Julian Assange is offered Aboriginal passport

Julian Assange, the founder of Wikileaks, has been offered an Aboriginal Nations passport in an inner-city Sydney ceremony after he was “abandoned” by Australian authorities.

His father, John Shipton, accepted the document at a celebration at Darlington.

He said his son had been jilted by the Australian government, and the passport ceremony – which follows Ecuador’s decision to grant Mr Assange diplomatic asylum – was a show of solidarity.

“Australian governments of every colour are happy to abandon their citizens when they’re in difficult situations overseas,” he said.

Mr Assange has been staying at Ecuador’s embassy in London since June to avoid extradition to Sweden, where he is wanted for questioning over sexual assault allegations.

His lawyers fear extradition to Sweden could pave the way for him to be sent to the US, where he could face trial over his website’s release of classified documents.

The group that organised Saturday’s ceremony, the Indigenous Social Justice Association, wants recognition of Aboriginal sovereignty.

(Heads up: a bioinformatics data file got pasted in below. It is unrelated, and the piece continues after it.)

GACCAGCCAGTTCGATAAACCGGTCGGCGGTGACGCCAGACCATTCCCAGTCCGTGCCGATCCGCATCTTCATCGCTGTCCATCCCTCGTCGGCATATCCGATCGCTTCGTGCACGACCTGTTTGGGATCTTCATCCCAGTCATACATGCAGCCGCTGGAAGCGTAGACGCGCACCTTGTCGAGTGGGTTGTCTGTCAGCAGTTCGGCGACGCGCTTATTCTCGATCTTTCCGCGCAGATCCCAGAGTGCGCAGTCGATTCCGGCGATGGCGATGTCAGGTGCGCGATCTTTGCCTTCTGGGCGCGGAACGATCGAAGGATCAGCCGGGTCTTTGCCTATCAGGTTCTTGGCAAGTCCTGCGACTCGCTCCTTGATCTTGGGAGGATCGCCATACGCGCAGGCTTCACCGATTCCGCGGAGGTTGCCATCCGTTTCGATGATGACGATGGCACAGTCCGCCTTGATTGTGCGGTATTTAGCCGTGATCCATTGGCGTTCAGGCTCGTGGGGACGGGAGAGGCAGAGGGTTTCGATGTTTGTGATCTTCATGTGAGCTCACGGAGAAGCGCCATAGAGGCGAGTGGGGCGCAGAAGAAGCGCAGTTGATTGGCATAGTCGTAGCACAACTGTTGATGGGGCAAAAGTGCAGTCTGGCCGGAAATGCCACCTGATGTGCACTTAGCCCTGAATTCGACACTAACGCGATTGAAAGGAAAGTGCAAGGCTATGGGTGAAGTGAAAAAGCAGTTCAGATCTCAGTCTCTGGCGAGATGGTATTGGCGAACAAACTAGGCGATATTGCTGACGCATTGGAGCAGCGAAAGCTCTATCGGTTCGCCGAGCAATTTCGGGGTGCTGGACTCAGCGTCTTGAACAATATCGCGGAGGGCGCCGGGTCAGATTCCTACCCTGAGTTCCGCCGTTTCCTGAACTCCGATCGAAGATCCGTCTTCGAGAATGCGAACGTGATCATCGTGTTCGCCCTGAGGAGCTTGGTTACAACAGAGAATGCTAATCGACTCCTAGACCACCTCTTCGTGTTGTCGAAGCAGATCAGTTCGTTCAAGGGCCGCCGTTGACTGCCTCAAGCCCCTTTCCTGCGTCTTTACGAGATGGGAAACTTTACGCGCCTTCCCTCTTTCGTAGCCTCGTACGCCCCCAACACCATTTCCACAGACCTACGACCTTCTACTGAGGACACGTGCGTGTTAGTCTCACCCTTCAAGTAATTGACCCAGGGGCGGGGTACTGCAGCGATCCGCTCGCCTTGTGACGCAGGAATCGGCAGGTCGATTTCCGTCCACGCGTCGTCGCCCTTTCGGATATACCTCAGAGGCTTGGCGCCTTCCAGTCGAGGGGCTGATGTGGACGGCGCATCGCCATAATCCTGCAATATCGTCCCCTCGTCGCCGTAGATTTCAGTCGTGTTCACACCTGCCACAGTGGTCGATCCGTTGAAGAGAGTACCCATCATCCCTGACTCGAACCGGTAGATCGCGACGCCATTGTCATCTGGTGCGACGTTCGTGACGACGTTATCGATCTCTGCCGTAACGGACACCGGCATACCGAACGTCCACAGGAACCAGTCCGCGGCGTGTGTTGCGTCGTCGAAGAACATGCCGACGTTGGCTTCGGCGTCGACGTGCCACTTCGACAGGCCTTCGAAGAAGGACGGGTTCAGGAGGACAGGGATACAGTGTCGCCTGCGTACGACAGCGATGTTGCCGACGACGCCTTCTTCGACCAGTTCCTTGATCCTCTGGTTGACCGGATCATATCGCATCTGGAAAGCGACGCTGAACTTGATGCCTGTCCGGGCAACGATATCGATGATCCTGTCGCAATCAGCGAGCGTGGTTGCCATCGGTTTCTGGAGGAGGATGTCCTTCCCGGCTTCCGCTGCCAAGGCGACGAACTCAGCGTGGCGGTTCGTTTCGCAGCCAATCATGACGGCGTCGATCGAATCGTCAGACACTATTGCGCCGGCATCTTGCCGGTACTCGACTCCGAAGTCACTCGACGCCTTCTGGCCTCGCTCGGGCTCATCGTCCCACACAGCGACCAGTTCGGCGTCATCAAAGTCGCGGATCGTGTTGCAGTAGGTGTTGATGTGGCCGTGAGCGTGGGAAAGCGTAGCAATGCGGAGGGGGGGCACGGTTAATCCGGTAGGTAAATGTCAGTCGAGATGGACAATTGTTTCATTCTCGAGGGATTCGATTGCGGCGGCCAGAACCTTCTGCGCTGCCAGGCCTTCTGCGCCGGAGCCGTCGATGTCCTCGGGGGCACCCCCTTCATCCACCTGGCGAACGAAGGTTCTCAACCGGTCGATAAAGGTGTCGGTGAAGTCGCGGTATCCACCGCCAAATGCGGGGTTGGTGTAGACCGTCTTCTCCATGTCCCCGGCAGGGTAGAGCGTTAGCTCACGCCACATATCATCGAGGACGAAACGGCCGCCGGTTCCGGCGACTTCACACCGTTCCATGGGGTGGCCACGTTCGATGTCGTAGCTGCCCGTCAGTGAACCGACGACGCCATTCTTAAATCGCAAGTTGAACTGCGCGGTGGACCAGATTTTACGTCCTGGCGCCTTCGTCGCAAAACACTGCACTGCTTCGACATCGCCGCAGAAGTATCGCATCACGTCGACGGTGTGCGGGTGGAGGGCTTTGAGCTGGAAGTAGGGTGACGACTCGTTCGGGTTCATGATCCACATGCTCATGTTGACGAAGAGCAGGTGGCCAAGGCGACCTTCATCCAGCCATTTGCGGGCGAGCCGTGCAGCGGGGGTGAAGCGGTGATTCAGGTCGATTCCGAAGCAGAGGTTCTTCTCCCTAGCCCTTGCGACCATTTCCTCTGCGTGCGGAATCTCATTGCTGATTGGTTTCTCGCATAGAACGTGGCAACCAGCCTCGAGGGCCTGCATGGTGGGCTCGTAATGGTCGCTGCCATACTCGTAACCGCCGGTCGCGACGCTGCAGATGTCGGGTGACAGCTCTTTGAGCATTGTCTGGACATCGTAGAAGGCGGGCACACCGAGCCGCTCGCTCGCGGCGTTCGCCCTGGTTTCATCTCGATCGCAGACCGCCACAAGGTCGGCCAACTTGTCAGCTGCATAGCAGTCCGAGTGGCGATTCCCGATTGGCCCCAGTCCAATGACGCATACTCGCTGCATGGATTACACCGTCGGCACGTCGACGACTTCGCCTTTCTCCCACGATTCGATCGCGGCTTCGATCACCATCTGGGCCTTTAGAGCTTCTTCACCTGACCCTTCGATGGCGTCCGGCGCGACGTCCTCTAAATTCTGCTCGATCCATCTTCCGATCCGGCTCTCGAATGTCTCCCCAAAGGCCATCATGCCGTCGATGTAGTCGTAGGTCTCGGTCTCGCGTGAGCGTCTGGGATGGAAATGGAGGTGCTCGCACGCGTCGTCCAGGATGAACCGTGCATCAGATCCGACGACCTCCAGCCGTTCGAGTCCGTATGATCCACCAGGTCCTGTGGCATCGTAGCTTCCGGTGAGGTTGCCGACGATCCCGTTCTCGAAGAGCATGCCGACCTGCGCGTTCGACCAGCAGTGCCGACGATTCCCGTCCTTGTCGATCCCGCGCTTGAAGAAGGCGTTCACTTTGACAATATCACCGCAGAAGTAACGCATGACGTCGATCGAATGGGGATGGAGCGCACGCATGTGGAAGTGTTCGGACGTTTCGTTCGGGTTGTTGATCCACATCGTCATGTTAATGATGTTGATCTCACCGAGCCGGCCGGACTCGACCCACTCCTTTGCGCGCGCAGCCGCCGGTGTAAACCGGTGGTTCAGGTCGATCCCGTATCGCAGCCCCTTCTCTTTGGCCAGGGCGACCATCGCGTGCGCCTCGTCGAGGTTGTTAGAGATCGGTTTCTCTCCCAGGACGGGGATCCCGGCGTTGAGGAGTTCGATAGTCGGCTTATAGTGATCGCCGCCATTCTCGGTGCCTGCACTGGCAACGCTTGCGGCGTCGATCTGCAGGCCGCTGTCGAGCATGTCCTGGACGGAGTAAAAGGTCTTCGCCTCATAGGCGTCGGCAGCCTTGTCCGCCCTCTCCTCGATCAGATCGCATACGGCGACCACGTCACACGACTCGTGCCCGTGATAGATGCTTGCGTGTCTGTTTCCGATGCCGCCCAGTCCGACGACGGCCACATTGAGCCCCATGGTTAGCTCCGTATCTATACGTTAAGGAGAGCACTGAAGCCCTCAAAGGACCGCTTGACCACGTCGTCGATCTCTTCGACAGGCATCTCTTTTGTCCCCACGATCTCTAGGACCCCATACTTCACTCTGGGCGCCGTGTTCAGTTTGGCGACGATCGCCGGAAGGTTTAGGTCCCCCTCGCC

Mr Shipton said his son had requested a change to the wording of the document but embraced the cause.

“Julian has always expressed the desire that the Aboriginal people of Australia be recognised as sovereign,” he said.

“It is a point of view that is becoming more accepted.”

Indigenous Social Justice Association president Ray Jackson said more than 200 people were present at what could become an annual event.

He said the Australian government had not given Mr Assange sufficient aid.

“Julian was treated badly by this government, who are quite happy to sit back and take orders from the US,” Mr Jackson said.

The passport will now be sent to Mr Assange in London.

Foreign Minister Bob Carr last month told the Labor caucus Australia had intervened on Mr Assange’s behalf more than 60 times during his legal wrangle with Sweden.

by Vandas Voice


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